When I grew up and moved away, I stopped attending most of the family gatherings simply because I lived too far away, and I was busy with my new life of studying, teaching and the typical things that young folks do.  I lived in several cities during those years, and yet there was something about Mocksville that kept calling to me.  Eventually, my family moved back here and became involved in working, making a living and that sort of thing. During those years I developed a strong interest in genealogy and began to research my family tree.  This search was precipitated by the death of my dad at a relatively young age in 1985.  His last request was that I take him to visit the homeplace, which I did, and have always been so glad.  Watching his reaction to that place made me realize there is some sort of longing for home in all of us, and that’s when I began to seriously study our family tree. The study has turned out to be very complex because we all have so many ancestors.  Yet it is a great hobby for people like me who love history.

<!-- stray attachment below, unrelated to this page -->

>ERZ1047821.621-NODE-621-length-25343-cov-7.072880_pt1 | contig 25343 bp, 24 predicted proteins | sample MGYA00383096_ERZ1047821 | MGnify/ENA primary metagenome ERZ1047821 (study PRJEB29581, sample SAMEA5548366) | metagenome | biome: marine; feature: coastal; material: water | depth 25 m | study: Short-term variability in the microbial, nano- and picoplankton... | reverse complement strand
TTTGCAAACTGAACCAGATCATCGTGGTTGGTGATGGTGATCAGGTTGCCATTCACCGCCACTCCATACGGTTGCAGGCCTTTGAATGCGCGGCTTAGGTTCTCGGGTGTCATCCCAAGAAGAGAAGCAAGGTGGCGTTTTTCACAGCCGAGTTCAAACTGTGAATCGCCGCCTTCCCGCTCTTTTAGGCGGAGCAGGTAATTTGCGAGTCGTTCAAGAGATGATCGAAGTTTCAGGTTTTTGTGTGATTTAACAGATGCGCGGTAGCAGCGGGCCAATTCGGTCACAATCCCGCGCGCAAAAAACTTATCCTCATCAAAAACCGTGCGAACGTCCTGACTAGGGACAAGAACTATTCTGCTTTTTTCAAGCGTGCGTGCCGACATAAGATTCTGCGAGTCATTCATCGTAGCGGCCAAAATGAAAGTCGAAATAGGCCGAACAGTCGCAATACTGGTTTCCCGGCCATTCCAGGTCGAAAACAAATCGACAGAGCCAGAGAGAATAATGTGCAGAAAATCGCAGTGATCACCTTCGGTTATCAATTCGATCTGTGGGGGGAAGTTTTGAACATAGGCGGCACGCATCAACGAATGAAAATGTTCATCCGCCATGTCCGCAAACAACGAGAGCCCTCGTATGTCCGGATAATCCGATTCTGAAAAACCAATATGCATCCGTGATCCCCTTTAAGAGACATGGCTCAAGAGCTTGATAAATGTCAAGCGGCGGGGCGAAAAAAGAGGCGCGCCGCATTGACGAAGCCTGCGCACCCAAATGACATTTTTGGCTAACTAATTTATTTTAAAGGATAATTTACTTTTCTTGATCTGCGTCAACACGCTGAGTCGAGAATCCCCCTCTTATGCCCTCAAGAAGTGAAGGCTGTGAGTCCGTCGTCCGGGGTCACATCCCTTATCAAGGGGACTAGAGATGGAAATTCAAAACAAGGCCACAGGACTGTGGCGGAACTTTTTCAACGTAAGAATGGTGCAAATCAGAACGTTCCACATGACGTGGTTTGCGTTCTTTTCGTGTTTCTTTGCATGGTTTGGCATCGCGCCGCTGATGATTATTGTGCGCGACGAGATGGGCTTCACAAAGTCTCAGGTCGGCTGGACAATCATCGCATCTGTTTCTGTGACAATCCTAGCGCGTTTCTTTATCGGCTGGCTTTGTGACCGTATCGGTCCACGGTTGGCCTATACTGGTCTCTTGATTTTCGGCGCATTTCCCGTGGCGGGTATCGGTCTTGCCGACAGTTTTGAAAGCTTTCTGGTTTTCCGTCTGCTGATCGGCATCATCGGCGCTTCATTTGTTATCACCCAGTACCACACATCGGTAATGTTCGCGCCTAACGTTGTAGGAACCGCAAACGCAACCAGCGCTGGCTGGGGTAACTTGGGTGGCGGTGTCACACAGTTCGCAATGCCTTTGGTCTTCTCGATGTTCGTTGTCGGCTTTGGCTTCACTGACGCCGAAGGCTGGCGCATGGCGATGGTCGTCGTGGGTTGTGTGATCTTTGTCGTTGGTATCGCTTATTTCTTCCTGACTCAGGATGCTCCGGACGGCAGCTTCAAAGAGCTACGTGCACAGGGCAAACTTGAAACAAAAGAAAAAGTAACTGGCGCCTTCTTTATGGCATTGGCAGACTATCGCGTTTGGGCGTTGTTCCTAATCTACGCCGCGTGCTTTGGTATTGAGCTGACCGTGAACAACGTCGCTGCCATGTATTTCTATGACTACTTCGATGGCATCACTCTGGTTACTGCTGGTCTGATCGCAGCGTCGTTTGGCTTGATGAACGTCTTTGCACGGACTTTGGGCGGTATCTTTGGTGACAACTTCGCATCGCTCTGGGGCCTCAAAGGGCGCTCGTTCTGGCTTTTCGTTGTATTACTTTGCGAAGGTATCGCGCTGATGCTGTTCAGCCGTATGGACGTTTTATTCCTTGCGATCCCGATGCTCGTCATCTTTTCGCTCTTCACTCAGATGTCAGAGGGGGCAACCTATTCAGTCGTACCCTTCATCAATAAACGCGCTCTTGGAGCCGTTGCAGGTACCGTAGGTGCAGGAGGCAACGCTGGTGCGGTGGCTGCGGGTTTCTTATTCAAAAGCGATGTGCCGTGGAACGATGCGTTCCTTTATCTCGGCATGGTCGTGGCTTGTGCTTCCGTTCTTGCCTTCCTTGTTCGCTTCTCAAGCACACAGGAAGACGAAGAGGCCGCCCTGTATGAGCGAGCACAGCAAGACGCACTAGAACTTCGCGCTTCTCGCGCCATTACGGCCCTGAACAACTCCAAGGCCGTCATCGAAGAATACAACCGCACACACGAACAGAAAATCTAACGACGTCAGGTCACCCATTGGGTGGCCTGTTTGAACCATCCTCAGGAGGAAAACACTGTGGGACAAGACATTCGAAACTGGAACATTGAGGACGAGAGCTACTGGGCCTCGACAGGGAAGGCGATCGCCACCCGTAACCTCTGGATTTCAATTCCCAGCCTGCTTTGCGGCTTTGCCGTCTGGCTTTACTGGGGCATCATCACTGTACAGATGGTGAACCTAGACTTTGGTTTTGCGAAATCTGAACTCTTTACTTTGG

However, it is much more than a mere hobby. When I’m doing research in Davidson County, for example, I visit all of the places where the family lived and always go to the cemeteries where my people are buried from as far back as the early 1800’s.  I feel called to do this.  So in a much larger sense than just a house, my home is where my people lived.  The land upon which they once walked and lived is sacred to me, hallowed, where I can feel both the past and present, a connection that is almost unexplainable, mystical even, but I am part of them and they of me, and we will meet each other again one day. It is true that home is where the heart is, where we feel welcomed and loved, where we are bound to others who will take care of us, and whom we cherish.

What I wouldn’t give to be able to go to just one more of those family reunions!!

“Bad Day”

By N. R. Tucker

Jamie rolled over and buried his head under his pillow when his mom called. It couldn’t be time for school. She called his name again, much angrier now. He rolled out of bed, threw on his clothes, and went into the kitchen, where he promptly spilled orange juice down his shirt. After a quick change, Jamie ran to catch the bus, grabbing a couple of bacon slices when he passed through the kitchen. After sleeping in, he didn’t have time for the full breakfast his mom had cooked, but it sure did smell good.

At school, Jamie realized his English homework was still on his desk at home. Mr. Bellows didn’t believe him and handed him a detention slip. At lunch, after a food fight he wasn’t involved in, Jamie’s shirt was covered in spaghetti, and he had to wear the stain for the rest of the day. Everyone thought he had been part of the fight, and he got another detention.